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Some New Hybrid and Electric Models Selling For Below MSRP

A new study shows that those with buying flexibility can find a new green vehicle like a hybrid, plug-in hybrid, or battery-electric vehicle for less than the sticker price.


A new study conducted by has found that although the average new car is still selling at above MSRP, some vehicles are seeing discounts. We need to emphasize that these are national averages. In areas where green vehicles are now the de facto first choice, these averages may not be meaningful. There are still dealers marking up green vehicles.

The average new car is selling for about 8.5% above its sticker price. Manufacturers bailed out during the 2010 crisis don't have the power to control their franchised dealers, and dealers who received forgiven PPO loans just a year or two ago don’t seem to feel any pressure to do the right thing by the buyers who saved their companies from bankruptcy. 

Chart of new vehicle prices courtesy of iSeeCars

“New car prices are holding up surprisingly well given the overriding economic factors impacting consumers today,” said iSeeCars Executive Analyst Karl Brauer. “We’re seeing some slight moderation, but the average new car asking price is still more than 8 percent above MSRP, confirming strong ongoing demand for new vehicles.”

What Torque News found most interesting in the study is that there are now green vehicles, including plug-in hybrids, hybrids, and battery-electric vehicles, that are selling below MSRP (on average). These include the Ford F-150 Hybrid, Chrysler Pacifica Hybrid (PHEV), Hyundai Ioniq 5 (BEV), and the Hyundai Ioniq 6 (BEV). Volvo’s C40 Recharge nearly made the list as well, with its price being just about spot on MSRP.

“It’s telling that four of the six vehicles priced below MSRP are hybrids or electrics,” said Brauer. “We know the Inflation Reduction Act removed the $7,500 credit for the Ioniq 5 and Ioniq 6 because they aren’t built in the US. This dramatically impacted their sales and, apparently, forced dealers to price them aggressively. And relatively stable gas prices over the past several months has reduced interest and demand for hybrids like the Pacifica and F-150. We’ve seen similar pricing shifts on the used side, with our last used car pricing study showing electric vehicles dropping by 30 percent in value.”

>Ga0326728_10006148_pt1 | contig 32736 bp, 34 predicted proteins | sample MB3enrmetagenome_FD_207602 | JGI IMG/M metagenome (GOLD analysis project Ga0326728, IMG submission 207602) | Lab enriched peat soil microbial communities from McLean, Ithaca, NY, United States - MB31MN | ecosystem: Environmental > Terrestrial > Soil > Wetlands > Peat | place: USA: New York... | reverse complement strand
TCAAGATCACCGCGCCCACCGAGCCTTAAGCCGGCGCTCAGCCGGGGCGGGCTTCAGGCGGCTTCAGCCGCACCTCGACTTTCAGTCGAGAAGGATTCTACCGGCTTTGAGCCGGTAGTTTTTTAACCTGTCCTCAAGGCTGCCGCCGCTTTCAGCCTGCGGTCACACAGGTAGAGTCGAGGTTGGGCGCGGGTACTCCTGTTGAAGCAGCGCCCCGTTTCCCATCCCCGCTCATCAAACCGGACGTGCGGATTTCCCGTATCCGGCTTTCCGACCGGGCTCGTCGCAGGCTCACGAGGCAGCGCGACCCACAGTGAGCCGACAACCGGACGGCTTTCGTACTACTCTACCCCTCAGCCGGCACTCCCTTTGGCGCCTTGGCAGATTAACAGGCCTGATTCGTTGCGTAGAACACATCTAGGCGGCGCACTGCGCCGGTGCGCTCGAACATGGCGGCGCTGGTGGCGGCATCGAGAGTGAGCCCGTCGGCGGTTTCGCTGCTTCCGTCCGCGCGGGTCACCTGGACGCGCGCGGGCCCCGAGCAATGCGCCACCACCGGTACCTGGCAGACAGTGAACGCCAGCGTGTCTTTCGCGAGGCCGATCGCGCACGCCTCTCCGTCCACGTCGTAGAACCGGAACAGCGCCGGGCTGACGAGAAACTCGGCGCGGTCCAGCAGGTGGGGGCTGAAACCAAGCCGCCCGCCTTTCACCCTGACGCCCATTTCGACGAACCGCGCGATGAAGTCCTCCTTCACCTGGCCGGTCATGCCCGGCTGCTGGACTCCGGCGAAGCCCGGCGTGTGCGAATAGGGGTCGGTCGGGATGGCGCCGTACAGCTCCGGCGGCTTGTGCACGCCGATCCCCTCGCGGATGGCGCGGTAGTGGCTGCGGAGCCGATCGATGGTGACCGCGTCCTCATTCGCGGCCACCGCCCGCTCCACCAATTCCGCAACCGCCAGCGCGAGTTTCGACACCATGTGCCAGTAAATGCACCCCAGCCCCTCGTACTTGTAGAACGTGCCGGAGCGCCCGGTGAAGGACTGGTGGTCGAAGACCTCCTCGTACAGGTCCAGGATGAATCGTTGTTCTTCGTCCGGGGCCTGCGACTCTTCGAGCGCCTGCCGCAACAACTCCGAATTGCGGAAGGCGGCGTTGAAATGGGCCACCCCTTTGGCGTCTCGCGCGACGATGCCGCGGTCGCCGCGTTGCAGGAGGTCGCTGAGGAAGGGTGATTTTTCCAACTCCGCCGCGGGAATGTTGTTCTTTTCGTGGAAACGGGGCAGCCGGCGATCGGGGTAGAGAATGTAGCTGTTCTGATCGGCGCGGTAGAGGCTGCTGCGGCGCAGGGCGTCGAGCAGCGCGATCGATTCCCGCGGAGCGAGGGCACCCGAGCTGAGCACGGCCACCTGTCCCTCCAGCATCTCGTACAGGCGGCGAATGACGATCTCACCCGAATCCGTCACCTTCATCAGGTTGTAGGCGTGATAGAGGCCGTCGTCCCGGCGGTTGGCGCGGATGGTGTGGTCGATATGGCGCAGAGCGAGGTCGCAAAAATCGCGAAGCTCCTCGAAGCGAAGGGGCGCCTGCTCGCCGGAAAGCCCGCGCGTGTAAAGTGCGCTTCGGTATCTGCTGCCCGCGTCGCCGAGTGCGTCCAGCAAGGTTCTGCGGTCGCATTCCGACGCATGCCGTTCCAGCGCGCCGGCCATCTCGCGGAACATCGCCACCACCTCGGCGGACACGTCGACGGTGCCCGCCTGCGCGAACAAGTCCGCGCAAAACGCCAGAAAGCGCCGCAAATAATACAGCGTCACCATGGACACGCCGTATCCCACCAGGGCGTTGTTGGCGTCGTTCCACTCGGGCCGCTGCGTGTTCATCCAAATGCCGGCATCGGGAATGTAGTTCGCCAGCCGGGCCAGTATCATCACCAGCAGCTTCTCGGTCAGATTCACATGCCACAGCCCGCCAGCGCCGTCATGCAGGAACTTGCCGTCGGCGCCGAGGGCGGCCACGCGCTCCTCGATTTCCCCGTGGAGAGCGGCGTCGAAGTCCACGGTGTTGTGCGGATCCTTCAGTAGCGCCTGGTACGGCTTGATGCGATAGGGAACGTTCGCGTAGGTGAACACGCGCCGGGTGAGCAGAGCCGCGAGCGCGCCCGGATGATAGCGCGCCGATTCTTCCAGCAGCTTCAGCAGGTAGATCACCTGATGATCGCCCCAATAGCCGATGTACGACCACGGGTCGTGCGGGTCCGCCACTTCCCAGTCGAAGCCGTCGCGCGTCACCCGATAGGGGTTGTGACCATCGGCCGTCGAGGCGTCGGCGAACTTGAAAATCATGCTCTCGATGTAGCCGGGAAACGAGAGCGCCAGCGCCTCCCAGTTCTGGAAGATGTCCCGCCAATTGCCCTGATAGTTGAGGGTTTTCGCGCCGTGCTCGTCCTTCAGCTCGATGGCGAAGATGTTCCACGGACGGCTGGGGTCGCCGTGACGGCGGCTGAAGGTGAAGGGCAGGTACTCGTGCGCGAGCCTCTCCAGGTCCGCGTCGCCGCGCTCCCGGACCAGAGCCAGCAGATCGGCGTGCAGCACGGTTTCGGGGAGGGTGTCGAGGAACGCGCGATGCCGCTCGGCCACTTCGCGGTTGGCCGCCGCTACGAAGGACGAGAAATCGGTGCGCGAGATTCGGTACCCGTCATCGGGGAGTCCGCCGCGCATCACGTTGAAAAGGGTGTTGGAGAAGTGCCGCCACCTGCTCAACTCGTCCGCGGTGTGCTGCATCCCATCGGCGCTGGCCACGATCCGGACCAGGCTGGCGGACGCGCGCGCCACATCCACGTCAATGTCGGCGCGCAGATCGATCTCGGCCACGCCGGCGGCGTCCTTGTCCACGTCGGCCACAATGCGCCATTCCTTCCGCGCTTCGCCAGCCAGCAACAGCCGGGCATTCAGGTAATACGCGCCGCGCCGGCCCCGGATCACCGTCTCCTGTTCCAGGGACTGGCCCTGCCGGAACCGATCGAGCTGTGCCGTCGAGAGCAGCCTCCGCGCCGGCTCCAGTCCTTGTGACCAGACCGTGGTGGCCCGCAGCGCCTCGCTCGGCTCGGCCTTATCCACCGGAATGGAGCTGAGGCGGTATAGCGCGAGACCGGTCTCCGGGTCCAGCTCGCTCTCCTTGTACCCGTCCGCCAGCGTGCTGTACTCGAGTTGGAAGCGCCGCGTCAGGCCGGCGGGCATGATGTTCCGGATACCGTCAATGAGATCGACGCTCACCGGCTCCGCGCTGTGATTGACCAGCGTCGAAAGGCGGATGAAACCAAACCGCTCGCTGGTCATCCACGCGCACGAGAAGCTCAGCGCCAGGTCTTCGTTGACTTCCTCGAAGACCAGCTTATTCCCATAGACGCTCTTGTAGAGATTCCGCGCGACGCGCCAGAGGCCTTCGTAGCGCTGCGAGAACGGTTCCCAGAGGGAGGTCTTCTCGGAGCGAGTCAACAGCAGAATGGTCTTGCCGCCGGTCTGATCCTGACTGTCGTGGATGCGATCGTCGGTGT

Image of dealer markup price by John Goreham.

Torque News took to the road to see how Metro Boston green vehicles were fairing. We found some markups on green vehicles. For example, both the Ford Mustang Mach-E and Ford Maverick Hybrid continue to have five-digit markups over MSRP by dealers in this green state. 

Those looking for a deal on a car, crossover, or truck may find it in the used vehicle market, which is softening much more rapidly than the new vehicle market. A recent study found that many used vehicles, including popular Tesla models, have dropped in price dramatically

You can view the full study here. 

John Goreham is an experienced New England Motor Press Association member and expert vehicle tester. John completed an engineering program with a focus on electric vehicles, followed by two decades of work in high-tech, biopharma, and the automotive supply chain before becoming a news contributor. In addition to his eleven years of work at Torque News, John has published thousands of articles and reviews at American news outlets. He is known for offering unfiltered opinions on vehicle topics. You can follow John on Twitter, and connect with him at Linkedin.

Image of 2023 Hyundai Ioniq 5 by John Goreham. Chart of new vehicle prices courtesy of iSeeCars. Image of dealer markup price by John Goreham.